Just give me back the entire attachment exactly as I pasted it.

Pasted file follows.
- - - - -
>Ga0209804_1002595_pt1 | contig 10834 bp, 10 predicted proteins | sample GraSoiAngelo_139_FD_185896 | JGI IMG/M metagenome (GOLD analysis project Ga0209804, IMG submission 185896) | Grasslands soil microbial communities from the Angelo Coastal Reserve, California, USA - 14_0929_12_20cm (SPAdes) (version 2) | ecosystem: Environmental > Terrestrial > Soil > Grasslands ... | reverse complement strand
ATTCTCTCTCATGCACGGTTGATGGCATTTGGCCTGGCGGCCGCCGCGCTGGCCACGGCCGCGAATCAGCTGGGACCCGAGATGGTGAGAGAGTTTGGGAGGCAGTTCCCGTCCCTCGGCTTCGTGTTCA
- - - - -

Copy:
>Ga0209804_1002595_pt1 | contig 10834 bp, 10 predicted proteins | sample GraSoiAngelo_139_FD_185896 | JGI IMG/M metagenome (GOLD analysis project Ga0209804, IMG submission 185896) | Grasslands soil microbial communities from the Angelo Coastal Reserve, California, USA - 14_0929_12_20cm (SPAdes) (version 2) | ecosystem: Environmental > Terrestrial > Soil > Grasslands ... | reverse complement strand
ATTCTCTCTCATGCACGGTTGATGGCATTTGGCCTGGCGGCCGCCGCGCTGGCCACGGCCGCGAATCAGCTGGGACCCGAGATGGTGAGAGAGTTTGGGAGGCAGTTCCCGTCCCTCGGCTTCGTGTTCA